In other words, the "perfect storm" of 2008 was nver back-tested because there was no real precedent to measure..........
You are correct that this drop is historically unique. But anyone recommending a strategy like this ought to test it against the low returns in the late 60's and 70's. The S&P 500 lost 30% of its (real) value in the 10 years starting in December 1968, and was even for the 15 years with the same starting date. (Those numbers include reinvesting dividends.)

Maybe his strategy worked very well for that period. I don't know, but I think it would be interesting to see.
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Old 02-13-2009, 11:24 AM   #31
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YES! I've always used Armstrong's approach (plus a cash bucket - my own personal twist before I even heard of Ray Lucia). IMO, it only makes sense to keep rebalancing out of equities in the good years. This keeps replenishing your "cash" and low-volatility buckets (or bonds) and lowers the volatility of the overall portfolio. I think it's perfectly logical to think that after a run of several good years equities are more vulnerable to a correction or crash. So if you aren't harvesting some of those gains in the good years - then what the heck are you doing?!?! Surely not trying to maximize long-term return! LOL!

Does Lucia's approach REALLY have you not taking at least some of your withdrawals out of equities during the good years? When are you supposed to replenish the other buckets if not after the good years? That's the only thing that makes sense to me!

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Old 02-13-2009, 11:37 AM   #32
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Does Lucia's approach REALLY have you not taking at least some of your withdrawals out of equities during the good years? When are you supposed to replenish the other buckets if not after the good years? That's the only thing that makes sense to me!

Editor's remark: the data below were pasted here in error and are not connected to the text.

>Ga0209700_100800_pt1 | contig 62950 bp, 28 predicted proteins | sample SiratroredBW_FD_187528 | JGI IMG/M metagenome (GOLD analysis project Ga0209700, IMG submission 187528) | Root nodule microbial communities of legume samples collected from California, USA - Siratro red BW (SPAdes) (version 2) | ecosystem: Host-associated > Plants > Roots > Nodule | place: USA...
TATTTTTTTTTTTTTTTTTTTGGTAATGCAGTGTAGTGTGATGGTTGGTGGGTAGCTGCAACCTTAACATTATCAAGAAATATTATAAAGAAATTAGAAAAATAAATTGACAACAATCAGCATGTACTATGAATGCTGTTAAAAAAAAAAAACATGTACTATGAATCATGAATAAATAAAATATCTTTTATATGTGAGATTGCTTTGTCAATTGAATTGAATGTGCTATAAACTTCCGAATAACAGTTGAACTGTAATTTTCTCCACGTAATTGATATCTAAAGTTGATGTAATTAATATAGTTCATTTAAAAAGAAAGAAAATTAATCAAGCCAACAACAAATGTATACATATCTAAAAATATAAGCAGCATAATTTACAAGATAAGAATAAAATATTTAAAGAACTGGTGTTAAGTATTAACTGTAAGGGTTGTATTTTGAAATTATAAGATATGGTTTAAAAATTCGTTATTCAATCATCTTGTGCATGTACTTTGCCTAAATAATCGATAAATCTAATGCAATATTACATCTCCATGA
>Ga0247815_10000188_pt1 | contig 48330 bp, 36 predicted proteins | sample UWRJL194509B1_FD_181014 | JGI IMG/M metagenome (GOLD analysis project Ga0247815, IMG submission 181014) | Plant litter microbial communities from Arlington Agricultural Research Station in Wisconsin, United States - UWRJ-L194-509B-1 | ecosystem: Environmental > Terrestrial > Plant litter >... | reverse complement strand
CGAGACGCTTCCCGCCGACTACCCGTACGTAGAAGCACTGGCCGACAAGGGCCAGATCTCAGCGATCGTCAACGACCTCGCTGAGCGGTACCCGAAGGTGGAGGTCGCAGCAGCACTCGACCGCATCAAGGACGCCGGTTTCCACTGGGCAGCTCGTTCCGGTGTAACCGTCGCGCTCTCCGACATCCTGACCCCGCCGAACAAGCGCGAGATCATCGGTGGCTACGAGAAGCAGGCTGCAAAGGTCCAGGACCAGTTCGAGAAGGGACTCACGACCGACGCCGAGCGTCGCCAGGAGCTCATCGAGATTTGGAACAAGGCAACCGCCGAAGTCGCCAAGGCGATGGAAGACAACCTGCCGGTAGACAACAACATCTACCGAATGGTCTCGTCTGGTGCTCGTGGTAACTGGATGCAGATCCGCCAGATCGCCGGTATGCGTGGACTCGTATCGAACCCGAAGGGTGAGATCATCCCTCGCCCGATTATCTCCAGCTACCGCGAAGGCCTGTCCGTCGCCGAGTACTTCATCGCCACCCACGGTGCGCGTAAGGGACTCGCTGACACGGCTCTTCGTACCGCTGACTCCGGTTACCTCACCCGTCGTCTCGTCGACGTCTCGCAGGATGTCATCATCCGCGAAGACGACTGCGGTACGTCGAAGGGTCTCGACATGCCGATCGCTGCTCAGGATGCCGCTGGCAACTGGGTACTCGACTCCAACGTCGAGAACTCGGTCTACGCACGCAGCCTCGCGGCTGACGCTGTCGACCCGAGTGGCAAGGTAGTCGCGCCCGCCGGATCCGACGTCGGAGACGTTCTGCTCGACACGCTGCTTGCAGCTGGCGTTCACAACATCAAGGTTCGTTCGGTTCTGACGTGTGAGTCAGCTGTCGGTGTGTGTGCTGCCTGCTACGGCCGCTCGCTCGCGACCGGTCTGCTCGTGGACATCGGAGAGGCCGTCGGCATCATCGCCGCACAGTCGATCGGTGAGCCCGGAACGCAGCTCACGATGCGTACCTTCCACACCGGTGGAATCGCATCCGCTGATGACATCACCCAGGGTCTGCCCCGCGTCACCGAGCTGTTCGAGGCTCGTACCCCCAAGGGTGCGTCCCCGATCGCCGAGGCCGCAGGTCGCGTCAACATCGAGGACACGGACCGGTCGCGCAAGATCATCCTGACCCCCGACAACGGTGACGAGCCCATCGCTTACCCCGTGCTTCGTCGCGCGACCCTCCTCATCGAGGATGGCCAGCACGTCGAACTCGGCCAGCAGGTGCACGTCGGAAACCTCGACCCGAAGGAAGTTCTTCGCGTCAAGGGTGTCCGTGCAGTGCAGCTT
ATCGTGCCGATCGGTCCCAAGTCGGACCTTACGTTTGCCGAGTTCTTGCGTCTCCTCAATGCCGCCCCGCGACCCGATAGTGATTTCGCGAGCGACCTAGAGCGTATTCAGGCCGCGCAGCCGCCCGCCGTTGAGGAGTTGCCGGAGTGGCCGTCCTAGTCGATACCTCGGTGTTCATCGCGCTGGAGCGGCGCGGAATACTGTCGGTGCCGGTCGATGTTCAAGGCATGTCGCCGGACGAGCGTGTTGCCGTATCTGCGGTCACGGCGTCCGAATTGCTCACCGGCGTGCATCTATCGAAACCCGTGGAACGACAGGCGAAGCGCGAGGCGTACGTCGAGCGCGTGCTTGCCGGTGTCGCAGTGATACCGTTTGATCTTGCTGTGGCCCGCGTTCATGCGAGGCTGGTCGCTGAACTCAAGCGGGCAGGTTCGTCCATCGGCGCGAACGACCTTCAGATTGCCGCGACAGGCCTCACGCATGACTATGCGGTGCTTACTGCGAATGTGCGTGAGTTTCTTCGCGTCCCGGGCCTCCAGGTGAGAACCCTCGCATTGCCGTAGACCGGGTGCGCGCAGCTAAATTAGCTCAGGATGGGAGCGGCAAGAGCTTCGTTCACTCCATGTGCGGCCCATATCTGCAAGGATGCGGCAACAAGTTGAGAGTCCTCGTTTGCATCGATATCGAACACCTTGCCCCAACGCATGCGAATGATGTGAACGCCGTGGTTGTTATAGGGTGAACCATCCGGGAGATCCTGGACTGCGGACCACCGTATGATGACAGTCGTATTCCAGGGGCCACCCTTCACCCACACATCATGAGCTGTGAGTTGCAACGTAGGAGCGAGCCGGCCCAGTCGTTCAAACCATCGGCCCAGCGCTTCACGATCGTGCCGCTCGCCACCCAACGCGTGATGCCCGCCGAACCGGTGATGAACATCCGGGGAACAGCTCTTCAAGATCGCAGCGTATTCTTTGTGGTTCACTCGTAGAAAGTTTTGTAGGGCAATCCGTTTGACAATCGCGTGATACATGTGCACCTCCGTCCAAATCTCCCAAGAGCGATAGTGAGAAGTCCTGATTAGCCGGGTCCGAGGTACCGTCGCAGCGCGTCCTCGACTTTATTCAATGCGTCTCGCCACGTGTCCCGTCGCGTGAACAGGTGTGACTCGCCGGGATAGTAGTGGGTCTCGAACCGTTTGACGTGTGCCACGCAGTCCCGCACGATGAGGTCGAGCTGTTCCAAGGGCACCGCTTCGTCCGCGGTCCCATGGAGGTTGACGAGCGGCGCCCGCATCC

When I've listened to his show, he does advocate occasionally replenishing the near-term buckets when stocks have been doing well. But there really never seems to be any mechanical strategy to do it, and that's always concerned me. It seems like without it you're left to "gut feel" and "emotion" which have torpedoed a lot of portfolios. I'd rather follow a fixed, well-defined process to know HOW much to take off and WHEN.

A variant I've toyed with is something like: "when the return on your stock bucket exceeds the average assumed return for stocks (say 9%), take a defined percentage of the excess return and use it to replenish the income buckets." I wonder if there are any backtests developed on a model like this. On one hand it seems intuitive to take some off the table when equities are doing well, but on the other -- how much?
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Old 02-13-2009, 11:46 AM   #33
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When I've listened to his show, he does advocate occasionally replenishing the near-term buckets when stocks have been doing well. But there really never seems to be any mechanical strategy to do it, and that's always concerned me.
If it is not mechanical, there really is no way to back test it. And that makes it impossible to determine if it would do better/worse than any strategy, using historical data.

This is starting to sound more like voodoo to me. It's a mild version of the people who show up here and say " Well, I told everyone to sell when the DOW hit X". How do you evaluate that?

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Old 02-13-2009, 11:52 AM   #34
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This is starting to sound more like voodoo to me. It's a mild version of the people who show up here and say " Well, I told everyone to sell when the DOW hit X". How do you evaluate that?
The only reason I think it sounds anything like "voodoo" is because a lot of this relies on gut feel and thus (as you say) can't be backtested.

But intuitively, I see nothing "voodoo" about suggesting that you shouldn't be as heavy in stocks when valuations (according to most conventional measures) are at nosebleed levels as when the markets are going on sale. This seems obvious to me (and did before October '07). What's never been clear to me is how to create a solid, backtested and mechanical AA decision based on it. I suspect it can be done, but I'm probably not bright enough (or good enough with databases ans spreadsheets) to figure it out.